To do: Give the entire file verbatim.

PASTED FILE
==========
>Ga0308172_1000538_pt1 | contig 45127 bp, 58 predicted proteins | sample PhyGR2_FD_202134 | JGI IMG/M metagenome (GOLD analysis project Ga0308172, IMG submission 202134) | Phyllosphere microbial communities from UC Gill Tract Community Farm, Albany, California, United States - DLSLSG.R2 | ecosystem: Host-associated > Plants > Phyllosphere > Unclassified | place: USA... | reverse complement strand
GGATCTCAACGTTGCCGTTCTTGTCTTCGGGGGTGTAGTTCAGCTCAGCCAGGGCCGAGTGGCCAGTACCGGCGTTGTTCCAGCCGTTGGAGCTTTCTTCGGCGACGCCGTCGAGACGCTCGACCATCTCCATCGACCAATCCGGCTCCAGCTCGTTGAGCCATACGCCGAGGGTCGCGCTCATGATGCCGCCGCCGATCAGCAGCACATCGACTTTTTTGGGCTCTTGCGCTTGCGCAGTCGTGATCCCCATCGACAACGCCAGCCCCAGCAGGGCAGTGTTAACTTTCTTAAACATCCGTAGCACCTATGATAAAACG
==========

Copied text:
>Ga0308172_1000538_pt1 | contig 45127 bp, 58 predicted proteins | sample PhyGR2_FD_202134 | JGI IMG/M metagenome (GOLD analysis project Ga0308172, IMG submission 202134) | Phyllosphere microbial communities from UC Gill Tract Community Farm, Albany, California, United States - DLSLSG.R2 | ecosystem: Host-associated > Plants > Phyllosphere > Unclassified | place: USA... | reverse complement strand
GGATCTCAACGTTGCCGTTCTTGTCTTCGGGGGTGTAGTTCAGCTCAGCCAGGGCCGAGTGGCCAGTACCGGCGTTGTTCCAGCCGTTGGAGCTTTCTTCGGCGACGCCGTCGAGACGCTCGACCATCTCCATCGACCAATCCGGCTCCAGCTCGTTGAGCCATACGCCGAGGGTCGCGCTCATGATGCCGCCGCCGATCAGCAGCACATCGACTTTTTTGGGCTCTTGCGCTTGCGCAGTCGTGATCCCCATCGACAACGCCAGCCCCAGCAGGGCAGTGTTAACTTTCTTAAACATCCGTAGCACCTATGATAAAACG